Bat for Lashes’ New Concept Album Explores Themes of Love and Loss
Bat for Lashes’ 2016 studio album “The Bride” is mastermind Natalie Khan’s strongest and deepest concept production yet. Although past records have loose structuring throughout, such as an alter ego persona in “Two Suns,” none have stuck so closely to a story line as “The Bride.” Each Bat for Lashes album cover conveys Khan as a character. On her fourth, she plays a distraught, overly eyeshadowed bride, staring longingly at the sky.
The first track, “I Do,” opens with an enchanting harp and depicts the first and last moments of happiness and hope for a young bride. Khan has said the protagonist, who is based on a short film sharing the same name, is “disturbed by subterranean weird feelings, messages, and signs” throughout the record and is seemingly guided by the five stages of grief.
Dark imagery and denial are guided by brooding but undermined guitars in “Joe’s Dream,” in which the bride envisions her future husband’s imminent death. “In God’s House” wakes listeners from this nightmare into reality, where the bride waits at the steeple for her lover. Hypnotizing synthesizers and booming drums put listeners in the bride’s mind, which is filled with confusion and anger. These intense emotions are further emphasized by the high-pitch, extended wail of “fire,” leading listeners from the church into the groom’s accident.
The crashing of metal and the squealing of tires starting off “Honeymooning Alone” affirms the bride’s worst fears, followed by a bout of depression in the wake of her broken bridal bliss. According to Khan, this honeymoon for one results “in a dark meditation on love, loss, grief, and celebration.”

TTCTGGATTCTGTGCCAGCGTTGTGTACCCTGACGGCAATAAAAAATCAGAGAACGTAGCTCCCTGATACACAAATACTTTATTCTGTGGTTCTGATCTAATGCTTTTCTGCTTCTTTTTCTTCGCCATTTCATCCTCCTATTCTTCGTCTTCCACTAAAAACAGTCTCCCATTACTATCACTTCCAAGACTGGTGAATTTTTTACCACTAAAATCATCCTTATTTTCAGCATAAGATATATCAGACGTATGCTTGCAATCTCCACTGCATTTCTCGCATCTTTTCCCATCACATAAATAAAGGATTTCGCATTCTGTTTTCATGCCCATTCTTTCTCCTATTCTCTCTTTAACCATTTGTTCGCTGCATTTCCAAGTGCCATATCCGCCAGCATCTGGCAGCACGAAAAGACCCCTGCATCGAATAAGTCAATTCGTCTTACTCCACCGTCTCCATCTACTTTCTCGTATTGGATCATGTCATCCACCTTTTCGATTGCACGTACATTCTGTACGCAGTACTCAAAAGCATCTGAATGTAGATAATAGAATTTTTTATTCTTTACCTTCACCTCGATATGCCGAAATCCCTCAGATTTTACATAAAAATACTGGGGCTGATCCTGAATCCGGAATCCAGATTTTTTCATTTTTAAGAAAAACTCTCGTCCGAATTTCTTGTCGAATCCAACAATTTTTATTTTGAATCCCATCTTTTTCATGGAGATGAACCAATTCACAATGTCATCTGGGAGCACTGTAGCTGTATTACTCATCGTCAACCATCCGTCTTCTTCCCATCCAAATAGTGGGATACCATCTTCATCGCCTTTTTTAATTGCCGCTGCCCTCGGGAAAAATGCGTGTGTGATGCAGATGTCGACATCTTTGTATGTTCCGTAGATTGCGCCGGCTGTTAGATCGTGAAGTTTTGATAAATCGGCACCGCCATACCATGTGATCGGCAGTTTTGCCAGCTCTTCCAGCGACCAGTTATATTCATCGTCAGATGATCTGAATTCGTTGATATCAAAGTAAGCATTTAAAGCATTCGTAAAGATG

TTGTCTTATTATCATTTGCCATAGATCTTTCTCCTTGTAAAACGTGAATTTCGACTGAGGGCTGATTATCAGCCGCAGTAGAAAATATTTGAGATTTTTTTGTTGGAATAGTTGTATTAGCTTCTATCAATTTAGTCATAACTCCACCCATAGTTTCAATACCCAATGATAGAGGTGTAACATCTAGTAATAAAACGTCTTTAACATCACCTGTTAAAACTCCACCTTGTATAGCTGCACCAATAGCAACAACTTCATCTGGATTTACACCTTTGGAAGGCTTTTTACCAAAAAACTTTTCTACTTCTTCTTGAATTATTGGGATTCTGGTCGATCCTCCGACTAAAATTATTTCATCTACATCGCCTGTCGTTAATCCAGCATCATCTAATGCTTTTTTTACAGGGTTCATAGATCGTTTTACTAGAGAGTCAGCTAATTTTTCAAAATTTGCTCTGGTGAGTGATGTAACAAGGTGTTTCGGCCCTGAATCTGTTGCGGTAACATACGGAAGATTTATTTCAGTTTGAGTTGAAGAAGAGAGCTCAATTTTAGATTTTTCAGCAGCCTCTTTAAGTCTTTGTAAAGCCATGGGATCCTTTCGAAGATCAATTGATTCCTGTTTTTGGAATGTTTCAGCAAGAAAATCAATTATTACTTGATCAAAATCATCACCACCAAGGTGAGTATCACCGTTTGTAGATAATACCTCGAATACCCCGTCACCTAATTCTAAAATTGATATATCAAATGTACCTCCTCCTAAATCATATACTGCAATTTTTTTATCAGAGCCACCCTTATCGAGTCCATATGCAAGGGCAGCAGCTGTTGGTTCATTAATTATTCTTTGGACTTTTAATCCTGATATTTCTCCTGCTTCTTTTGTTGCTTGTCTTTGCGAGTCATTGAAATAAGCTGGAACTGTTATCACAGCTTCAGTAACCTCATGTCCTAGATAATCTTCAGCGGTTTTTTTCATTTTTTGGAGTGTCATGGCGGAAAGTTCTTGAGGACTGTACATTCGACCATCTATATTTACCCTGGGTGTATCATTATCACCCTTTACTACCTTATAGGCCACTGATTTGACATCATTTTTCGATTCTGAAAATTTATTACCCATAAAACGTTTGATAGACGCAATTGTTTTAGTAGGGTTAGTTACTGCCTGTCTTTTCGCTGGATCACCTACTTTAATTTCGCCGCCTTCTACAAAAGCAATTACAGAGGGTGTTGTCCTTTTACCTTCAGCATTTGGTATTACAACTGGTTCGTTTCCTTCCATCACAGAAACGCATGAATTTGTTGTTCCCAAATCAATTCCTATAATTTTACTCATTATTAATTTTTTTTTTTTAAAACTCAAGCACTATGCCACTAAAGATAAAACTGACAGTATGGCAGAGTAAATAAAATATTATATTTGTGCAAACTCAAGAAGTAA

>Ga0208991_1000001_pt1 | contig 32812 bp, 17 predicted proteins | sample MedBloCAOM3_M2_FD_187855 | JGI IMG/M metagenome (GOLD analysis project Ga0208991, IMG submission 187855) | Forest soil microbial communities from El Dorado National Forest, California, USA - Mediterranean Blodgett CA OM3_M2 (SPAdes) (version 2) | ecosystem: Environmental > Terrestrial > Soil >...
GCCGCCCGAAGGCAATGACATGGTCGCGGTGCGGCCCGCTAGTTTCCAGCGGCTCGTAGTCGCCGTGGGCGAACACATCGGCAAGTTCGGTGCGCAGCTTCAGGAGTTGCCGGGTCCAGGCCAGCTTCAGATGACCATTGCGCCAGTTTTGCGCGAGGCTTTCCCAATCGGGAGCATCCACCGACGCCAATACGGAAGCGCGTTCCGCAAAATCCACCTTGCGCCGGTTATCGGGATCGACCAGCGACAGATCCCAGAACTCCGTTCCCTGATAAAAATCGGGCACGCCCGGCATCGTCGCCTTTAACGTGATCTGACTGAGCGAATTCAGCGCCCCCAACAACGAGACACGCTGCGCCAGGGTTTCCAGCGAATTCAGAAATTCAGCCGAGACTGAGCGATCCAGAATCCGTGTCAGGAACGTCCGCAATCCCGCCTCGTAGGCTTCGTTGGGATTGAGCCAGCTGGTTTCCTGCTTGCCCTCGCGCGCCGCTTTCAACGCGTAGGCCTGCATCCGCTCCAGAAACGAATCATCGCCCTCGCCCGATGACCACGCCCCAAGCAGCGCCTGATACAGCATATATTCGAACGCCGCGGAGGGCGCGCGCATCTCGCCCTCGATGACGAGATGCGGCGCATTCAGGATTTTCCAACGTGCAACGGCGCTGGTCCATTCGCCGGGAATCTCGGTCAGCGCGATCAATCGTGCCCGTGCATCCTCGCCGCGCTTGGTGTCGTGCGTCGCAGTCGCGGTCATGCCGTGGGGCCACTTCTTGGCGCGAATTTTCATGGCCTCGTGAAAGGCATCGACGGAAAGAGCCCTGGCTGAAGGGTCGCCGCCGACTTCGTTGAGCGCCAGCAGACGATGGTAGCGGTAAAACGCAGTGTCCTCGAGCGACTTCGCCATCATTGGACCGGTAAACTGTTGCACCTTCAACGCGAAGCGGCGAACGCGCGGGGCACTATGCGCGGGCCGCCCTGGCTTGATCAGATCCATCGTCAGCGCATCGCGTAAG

Subdued and transient tracks convey this journey well. “Sunday Love” begins with the bride bargaining with grief and filling a void with a night out on the town. She is “numb and shining in the face of strangers in the city lights,” even though she is falling apart on the inside. Nightmares still come and go, according to “Never Forgive the Angels,” proving the bride has a long journey ahead of her and about half a record’s worth of agony to combat.
“Close Encounters” opens with the mention of a green light that encompasses the bride’s lover, which could reflect the emerald glow behind Khan on the album’s cover. Following this track, the record delivers some underwhelming songs, not nearly as dynamic and narrative as those at the start. Soft instruments, from lightly tapped pianos to softly strummed guitars, guide listeners through a drawn-out and anticlimactic thought process. Even the crucial acceptance in “I Will Love Again” is stretched out several minutes longer than is needed.
“Widow’s Peak” is an interesting break from this boring string of songs, serving as a sonic hallucination that pulls our bride back on track, helping her heal and learn to love again. This might have been an interesting ending to the record, but listeners are reassured the bride finds love again with “In Your Bed,” before being left with the necessary recognition of an unfillable void in “Clouds.”